Hi guys, thanks for all your well wishes. The flu has left the building and I’m feeling much better. For those of you who wrote in saying you were sick, I hope you’re taking good care of yourself and feeling better too! x
This piece was a real treat to work on because I don’t come across empire dressers too often. I was feeling adventurous and tried a new layering technique that involves painting a trio of colors in Annie Sloan Chalk Paint using a brush, a spray water bottle, and some black wax. I recently saw Debi from Debi’s Design Diary (I’ll include a link below) using a similar technique to create a vibrant piece of furniture. I used the simplified version of her technique on this empire.
THIS POST CONTAINS AFFILIATE LINKS TO PRODUCTS USED. YOU CAN SEE MY FULL DISCLOSURE HERE.
For all the years I’ve been painting furniture, I still find layering paint to be a little intimidating. The more colors – the more intimidating! What colors should I use? What paint technique will be best? How should I blend the colors? What top coat should I use? There are so many different methods of layering chalk paint so I stuck with the bare basics and here are the steps I took to achieve this look.
- Empire Dresser ( Salvaged | Estate Sale – kind of… you can read more here)
- Paint Brush
- Water, TSP and Scrub Brush
- Brasso & Brass Hardware ( Salvaged from another old dresser)
- Spray Bottle
- Sand Paper & Tack Cloth
- Annie Sloan’s Olive, Aubusson Blue & Amsterdam Green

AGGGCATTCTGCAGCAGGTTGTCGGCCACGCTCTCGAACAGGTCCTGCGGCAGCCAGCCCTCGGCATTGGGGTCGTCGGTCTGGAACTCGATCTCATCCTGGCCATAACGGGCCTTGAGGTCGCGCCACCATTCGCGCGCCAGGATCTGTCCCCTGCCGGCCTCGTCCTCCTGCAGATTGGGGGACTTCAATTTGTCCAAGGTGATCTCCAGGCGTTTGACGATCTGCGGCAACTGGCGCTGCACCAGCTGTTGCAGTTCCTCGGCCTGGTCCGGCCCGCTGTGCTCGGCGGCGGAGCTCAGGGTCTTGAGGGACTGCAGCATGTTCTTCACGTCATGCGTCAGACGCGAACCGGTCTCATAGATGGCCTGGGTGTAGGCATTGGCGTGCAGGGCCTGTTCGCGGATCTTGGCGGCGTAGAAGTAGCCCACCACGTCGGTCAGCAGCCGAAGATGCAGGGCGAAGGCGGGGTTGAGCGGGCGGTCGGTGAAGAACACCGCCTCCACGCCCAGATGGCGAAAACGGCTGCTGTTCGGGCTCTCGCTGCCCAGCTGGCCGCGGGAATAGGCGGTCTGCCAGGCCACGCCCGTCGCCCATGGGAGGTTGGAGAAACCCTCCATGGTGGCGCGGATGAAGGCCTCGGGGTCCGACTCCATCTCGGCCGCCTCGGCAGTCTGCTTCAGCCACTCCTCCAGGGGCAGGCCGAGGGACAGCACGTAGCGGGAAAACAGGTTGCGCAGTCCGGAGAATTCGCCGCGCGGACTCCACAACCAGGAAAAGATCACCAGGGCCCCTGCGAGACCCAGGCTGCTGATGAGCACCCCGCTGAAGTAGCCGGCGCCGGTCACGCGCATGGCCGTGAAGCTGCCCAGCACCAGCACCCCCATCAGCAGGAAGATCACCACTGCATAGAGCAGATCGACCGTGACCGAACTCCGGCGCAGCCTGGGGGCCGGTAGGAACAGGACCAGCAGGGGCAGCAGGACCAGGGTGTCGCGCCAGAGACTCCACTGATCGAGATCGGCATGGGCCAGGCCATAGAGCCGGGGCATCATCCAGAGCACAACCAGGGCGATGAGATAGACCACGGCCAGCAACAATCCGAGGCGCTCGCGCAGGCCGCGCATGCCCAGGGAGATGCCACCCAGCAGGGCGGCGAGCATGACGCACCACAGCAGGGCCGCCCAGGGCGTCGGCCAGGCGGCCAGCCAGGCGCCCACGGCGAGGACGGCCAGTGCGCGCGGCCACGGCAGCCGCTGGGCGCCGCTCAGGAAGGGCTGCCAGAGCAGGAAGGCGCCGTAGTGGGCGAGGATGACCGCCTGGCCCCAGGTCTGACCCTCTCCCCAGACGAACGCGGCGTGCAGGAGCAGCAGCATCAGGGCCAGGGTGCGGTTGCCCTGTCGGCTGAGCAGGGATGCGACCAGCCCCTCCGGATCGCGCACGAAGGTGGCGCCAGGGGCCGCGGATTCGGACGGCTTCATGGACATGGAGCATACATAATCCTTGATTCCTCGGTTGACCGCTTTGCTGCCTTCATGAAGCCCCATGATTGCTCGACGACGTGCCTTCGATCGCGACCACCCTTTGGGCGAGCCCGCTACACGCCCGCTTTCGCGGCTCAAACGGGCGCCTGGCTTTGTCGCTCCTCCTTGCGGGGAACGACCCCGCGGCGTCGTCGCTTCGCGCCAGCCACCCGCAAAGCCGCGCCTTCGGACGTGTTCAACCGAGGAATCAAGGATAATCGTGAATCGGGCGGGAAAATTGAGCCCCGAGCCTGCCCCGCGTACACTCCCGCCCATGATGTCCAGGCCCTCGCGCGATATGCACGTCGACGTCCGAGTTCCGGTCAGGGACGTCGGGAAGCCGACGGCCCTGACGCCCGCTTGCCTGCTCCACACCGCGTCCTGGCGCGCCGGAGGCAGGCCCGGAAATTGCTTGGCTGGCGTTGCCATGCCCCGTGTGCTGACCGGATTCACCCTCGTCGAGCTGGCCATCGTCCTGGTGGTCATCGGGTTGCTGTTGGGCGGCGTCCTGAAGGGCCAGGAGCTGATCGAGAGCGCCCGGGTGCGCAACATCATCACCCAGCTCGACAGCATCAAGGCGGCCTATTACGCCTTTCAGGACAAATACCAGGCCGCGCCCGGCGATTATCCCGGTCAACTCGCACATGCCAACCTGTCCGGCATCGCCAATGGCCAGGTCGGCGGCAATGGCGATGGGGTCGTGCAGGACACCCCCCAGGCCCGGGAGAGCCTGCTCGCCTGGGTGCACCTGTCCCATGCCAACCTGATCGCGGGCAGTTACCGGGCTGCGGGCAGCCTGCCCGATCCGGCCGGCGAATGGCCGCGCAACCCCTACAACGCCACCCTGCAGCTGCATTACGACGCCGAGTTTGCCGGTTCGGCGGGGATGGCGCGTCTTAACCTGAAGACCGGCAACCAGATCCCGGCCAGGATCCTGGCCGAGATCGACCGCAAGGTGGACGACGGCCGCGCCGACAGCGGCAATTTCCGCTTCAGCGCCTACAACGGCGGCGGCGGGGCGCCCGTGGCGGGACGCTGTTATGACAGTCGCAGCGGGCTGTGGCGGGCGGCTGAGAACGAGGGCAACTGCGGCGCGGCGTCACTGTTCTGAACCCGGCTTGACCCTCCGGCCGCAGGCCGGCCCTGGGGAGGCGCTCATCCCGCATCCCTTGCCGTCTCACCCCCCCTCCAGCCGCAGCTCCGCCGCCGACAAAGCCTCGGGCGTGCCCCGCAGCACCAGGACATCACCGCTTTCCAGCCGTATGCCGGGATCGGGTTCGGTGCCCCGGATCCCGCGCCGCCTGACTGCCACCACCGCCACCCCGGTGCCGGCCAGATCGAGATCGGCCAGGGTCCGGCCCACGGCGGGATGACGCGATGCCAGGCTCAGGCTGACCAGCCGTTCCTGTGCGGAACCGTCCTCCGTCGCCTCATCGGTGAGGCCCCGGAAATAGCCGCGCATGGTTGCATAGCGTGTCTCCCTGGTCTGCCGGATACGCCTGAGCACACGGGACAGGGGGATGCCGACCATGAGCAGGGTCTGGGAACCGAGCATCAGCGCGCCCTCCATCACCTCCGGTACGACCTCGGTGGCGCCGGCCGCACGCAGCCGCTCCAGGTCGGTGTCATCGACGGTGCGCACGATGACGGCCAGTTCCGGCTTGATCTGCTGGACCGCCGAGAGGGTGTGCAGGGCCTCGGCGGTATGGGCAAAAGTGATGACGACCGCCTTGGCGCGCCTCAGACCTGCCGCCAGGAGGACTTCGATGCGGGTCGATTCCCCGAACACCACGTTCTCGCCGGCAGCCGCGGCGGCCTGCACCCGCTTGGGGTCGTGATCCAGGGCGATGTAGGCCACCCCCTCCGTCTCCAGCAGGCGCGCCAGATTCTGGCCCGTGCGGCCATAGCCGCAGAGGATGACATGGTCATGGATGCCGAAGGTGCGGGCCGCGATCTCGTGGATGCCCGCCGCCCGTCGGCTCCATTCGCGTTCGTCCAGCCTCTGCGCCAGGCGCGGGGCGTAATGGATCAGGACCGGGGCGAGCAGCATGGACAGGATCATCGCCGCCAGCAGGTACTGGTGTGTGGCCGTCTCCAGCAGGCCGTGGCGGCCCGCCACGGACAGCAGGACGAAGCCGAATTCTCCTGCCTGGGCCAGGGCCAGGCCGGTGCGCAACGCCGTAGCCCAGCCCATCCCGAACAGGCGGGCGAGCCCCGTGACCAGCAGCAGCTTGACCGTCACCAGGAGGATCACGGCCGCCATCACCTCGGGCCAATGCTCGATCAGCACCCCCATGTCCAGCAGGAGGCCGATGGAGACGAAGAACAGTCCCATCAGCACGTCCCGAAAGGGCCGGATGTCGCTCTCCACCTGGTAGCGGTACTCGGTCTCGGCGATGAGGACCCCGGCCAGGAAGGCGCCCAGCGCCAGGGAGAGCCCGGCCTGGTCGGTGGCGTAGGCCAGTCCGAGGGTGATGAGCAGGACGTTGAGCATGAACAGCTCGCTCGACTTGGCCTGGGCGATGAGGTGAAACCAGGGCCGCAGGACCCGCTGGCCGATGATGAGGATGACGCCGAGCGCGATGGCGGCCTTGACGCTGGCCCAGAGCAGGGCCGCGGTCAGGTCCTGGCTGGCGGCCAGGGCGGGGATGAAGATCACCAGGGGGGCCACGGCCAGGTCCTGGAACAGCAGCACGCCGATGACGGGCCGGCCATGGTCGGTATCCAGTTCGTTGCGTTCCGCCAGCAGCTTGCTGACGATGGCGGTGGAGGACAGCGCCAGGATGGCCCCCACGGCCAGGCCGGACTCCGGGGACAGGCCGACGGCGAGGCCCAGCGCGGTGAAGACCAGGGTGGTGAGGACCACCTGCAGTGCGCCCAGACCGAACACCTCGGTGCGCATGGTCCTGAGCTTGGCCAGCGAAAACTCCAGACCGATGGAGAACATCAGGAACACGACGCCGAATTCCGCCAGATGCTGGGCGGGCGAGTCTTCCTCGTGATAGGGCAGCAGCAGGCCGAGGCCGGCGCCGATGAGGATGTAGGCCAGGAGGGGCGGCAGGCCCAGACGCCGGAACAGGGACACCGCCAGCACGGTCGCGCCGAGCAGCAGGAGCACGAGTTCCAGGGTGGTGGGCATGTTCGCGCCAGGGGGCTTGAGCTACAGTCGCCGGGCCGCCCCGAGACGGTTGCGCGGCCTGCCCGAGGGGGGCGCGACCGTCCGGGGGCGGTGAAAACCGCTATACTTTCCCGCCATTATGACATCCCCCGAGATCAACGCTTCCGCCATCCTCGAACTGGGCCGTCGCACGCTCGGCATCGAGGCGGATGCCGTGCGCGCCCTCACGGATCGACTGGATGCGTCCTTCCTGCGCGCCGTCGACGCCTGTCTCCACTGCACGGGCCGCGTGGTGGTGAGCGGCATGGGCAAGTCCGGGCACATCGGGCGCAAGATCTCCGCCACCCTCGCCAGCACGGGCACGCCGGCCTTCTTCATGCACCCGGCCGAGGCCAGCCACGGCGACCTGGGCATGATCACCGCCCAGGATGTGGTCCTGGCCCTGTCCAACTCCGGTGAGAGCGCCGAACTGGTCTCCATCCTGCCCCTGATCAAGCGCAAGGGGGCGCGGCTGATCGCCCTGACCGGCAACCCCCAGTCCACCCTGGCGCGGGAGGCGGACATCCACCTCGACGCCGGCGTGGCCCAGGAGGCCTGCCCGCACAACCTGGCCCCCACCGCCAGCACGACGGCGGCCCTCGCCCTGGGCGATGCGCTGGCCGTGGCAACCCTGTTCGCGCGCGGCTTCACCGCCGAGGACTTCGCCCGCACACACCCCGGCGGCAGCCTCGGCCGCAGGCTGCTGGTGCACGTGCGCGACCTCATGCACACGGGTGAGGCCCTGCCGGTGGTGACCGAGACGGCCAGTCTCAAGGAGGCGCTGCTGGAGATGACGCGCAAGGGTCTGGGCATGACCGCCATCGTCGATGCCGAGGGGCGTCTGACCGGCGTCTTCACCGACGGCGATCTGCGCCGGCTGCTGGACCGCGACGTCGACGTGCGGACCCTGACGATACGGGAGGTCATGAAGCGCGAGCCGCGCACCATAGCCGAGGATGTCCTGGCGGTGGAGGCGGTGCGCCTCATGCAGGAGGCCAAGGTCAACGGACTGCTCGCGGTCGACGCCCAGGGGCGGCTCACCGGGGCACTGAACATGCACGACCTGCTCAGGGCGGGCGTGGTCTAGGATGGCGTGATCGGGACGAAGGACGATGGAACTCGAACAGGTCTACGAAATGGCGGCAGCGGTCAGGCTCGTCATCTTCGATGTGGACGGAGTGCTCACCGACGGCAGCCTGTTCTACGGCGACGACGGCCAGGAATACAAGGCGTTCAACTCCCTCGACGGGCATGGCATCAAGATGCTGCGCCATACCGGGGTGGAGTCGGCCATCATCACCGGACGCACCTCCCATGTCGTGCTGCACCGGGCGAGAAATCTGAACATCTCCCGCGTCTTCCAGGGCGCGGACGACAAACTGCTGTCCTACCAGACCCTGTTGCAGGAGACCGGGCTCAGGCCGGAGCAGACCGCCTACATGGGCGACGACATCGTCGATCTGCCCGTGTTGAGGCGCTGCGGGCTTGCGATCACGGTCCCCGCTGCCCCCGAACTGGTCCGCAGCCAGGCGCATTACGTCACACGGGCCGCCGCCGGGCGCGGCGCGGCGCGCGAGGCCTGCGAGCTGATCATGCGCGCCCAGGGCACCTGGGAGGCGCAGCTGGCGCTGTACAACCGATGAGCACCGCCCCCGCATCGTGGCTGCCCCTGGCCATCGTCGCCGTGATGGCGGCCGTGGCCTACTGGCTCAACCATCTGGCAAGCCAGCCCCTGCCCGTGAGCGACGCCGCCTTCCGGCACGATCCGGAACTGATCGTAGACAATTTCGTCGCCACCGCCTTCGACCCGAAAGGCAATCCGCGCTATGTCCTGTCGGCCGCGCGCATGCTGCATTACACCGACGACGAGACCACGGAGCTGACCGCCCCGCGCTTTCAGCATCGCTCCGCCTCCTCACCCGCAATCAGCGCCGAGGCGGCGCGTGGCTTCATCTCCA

- Annie Sloan’s Black Wax
HOW TO – LAYERING CHALK PAINT
I should warn you, it gets a whole lot ugly before it starts looking good.
:: I started by cleaning the entire piece with water, TSP, and a scrub brush.
:: Then I patched and fixed all the missing veneer and old hardware with Bondo and sanded the Bondo smooth.
:: I gave the rest of the dresser a light sanding with 180 grit and then wiped away all the dust with a tack cloth.
Now for the fun… and the ugly…
:: I chose my colors carefully. I wanted this empire dresser to have depth and rich-blended-jewel-tones while looking old-world-distressed.
Color #1 Annie Sloan’s Olive
I applied AS Olive in a random dry brush technique. Heavy in some areas, light and feathery in others.
Color #2 Annie Sloan’s Aubusson Blue
I layered on the blue with exactly the same brush technique as the first coat in Olive. With both these colors painted on the dresser, you can see there are some heavy areas, light areas and even a few areas where the natural wood is still peeking through.
Color #3 Annie Sloan Amsterdam Green
The green was brushed on liberally. Then I took my spray bottle filled with room temperature tap water and sprayed the wet paint with the water. I let it sit for about 30-60 seconds before I took my paint brush and blended it into the Olive and Aubusson Blue leaving little areas (like around the corners of the drawers) with the first two colors revealed. There’s even a little wood left revealed too.
:: Each layer of paint was left to dry for about two hours before applying the next color and I only sanded the very last coat before applying wax.
:: The AS Black Wax and applied generously around the edges and then I lightly brushed it into towards the center. The brushed wax is the same technique I used on this Weathered Wood Dresser here.
:: The finishing touch – these brass handles I salvaged from another old dresser. I keep ALL my old hardware. A little Brasso or natural cleaning and they can look brand new.
I really like this old world distressed look and will be trying it with different color combos in the future. Actually, I have an old vanity in my inventory that I might try this technique on.
Benefits of Layering Chalk Paint